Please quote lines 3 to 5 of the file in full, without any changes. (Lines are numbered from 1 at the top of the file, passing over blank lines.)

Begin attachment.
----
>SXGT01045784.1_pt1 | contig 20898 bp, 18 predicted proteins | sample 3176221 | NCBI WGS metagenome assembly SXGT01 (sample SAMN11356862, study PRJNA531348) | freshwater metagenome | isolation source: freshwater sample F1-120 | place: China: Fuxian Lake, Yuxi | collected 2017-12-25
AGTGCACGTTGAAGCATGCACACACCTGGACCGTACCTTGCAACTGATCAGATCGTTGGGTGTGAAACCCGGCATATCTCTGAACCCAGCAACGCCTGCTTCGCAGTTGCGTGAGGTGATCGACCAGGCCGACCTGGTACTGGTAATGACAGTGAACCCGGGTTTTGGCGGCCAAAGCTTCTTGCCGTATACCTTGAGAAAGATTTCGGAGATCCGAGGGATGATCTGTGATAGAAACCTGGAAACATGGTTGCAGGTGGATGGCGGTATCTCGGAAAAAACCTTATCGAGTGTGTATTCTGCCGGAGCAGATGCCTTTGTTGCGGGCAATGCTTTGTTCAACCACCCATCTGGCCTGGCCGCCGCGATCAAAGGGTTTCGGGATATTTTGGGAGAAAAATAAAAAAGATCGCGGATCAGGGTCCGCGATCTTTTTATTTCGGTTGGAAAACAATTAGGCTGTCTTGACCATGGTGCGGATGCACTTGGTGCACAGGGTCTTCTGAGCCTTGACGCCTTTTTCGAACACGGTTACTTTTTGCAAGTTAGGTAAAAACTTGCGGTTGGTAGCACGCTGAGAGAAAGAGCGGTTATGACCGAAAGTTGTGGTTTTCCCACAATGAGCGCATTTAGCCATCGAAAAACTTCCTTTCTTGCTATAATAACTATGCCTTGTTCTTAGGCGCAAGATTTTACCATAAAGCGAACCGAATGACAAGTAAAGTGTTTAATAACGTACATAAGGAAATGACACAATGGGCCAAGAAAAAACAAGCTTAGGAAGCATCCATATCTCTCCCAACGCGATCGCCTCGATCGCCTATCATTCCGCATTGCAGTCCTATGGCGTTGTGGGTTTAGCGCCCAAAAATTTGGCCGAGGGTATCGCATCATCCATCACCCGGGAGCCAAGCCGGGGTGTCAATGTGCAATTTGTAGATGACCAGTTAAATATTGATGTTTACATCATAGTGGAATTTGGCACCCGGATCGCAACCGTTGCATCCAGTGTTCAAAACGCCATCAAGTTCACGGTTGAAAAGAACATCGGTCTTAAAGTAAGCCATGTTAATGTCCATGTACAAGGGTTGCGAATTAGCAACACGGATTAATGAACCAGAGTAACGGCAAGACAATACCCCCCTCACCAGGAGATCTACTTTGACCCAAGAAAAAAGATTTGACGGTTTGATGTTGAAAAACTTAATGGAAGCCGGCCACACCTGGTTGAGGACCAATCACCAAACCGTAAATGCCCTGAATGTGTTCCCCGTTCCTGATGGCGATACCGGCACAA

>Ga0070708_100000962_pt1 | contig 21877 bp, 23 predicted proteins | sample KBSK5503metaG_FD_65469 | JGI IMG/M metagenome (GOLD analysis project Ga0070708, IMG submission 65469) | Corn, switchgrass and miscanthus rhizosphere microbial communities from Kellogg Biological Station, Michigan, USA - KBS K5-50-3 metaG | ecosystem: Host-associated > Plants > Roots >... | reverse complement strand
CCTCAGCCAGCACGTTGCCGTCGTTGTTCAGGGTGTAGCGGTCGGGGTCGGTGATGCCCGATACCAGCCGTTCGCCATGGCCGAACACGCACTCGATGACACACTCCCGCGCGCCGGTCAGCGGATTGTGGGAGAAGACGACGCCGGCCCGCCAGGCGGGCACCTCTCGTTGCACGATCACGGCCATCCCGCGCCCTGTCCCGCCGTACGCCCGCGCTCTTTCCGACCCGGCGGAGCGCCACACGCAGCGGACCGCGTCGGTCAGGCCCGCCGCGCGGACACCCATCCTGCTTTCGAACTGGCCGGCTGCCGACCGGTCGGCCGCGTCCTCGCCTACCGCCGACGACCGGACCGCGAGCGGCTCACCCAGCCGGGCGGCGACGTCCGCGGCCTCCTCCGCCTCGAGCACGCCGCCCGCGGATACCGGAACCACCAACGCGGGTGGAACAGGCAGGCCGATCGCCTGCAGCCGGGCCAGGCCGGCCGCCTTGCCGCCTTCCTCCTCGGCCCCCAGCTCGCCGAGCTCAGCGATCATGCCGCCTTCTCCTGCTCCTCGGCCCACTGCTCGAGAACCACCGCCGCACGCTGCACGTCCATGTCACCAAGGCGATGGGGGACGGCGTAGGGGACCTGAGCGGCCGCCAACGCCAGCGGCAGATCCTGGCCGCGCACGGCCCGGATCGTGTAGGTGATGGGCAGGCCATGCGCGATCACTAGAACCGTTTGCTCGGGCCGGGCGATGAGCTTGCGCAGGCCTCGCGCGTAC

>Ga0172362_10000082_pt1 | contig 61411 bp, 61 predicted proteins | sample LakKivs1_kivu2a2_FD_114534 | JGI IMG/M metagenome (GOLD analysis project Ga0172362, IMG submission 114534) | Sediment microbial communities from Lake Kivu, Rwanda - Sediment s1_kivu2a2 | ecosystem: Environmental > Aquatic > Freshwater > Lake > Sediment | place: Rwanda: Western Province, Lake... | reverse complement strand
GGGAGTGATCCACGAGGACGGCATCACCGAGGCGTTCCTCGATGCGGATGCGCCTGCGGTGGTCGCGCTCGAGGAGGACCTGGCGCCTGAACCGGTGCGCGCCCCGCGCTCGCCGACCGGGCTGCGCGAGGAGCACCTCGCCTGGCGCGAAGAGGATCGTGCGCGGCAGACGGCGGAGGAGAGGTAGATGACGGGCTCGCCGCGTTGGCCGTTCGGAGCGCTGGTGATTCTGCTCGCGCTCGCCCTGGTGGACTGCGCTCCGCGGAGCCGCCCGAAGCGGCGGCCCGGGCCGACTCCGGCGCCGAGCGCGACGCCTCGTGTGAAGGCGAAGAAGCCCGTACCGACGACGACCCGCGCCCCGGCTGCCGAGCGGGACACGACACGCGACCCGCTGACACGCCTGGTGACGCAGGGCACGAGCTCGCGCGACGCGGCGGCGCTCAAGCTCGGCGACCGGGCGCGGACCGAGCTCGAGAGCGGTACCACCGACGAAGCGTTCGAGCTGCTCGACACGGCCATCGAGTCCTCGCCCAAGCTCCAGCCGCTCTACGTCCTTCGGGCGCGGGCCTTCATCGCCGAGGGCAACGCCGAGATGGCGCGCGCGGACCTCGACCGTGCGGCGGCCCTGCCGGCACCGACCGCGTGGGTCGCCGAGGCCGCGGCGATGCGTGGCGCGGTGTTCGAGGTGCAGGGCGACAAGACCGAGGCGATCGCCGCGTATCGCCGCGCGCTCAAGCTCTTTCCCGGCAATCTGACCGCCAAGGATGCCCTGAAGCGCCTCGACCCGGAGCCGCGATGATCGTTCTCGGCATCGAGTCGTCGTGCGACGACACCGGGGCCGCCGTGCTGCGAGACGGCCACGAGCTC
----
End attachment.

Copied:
>Ga0070708_100000962_pt1 | contig 21877 bp, 23 predicted proteins | sample KBSK5503metaG_FD_65469 | JGI IMG/M metagenome (GOLD analysis project Ga0070708, IMG submission 65469) | Corn, switchgrass and miscanthus rhizosphere microbial communities from Kellogg Biological Station, Michigan, USA - KBS K5-50-3 metaG | ecosystem: Host-associated > Plants > Roots >... | reverse complement strand
CCTCAGCCAGCACGTTGCCGTCGTTGTTCAGGGTGTAGCGGTCGGGGTCGGTGATGCCCGATACCAGCCGTTCGCCATGGCCGAACACGCACTCGATGACACACTCCCGCGCGCCGGTCAGCGGATTGTGGGAGAAGACGACGCCGGCCCGCCAGGCGGGCACCTCTCGTTGCACGATCACGGCCATCCCGCGCCCTGTCCCGCCGTACGCCCGCGCTCTTTCCGACCCGGCGGAGCGCCACACGCAGCGGACCGCGTCGGTCAGGCCCGCCGCGCGGACACCCATCCTGCTTTCGAACTGGCCGGCTGCCGACCGGTCGGCCGCGTCCTCGCCTACCGCCGACGACCGGACCGCGAGCGGCTCACCCAGCCGGGCGGCGACGTCCGCGGCCTCCTCCGCCTCGAGCACGCCGCCCGCGGATACCGGAACCACCAACGCGGGTGGAACAGGCAGGCCGATCGCCTGCAGCCGGGCCAGGCCGGCCGCCTTGCCGCCTTCCTCCTCGGCCCCCAGCTCGCCGAGCTCAGCGATCATGCCGCCTTCTCCTGCTCCTCGGCCCACTGCTCGAGAACCACCGCCGCACGCTGCACGTCCATGTCACCAAGGCGATGGGGGACGGCGTAGGGGACCTGAGCGGCCGCCAACGCCAGCGGCAGATCCTGGCCGCGCACGGCCCGGATCGTGTAGGTGATGGGCAGGCCATGCGCGATCACTAGAACCGTTTGCTCGGGCCGGGCGATGAGCTTGCGCAGGCCTCGCGCGTAC

>Ga0172362_10000082_pt1 | contig 61411 bp, 61 predicted proteins | sample LakKivs1_kivu2a2_FD_114534 | JGI IMG/M metagenome (GOLD analysis project Ga0172362, IMG submission 114534) | Sediment microbial communities from Lake Kivu, Rwanda - Sediment s1_kivu2a2 | ecosystem: Environmental > Aquatic > Freshwater > Lake > Sediment | place: Rwanda: Western Province, Lake... | reverse complement strand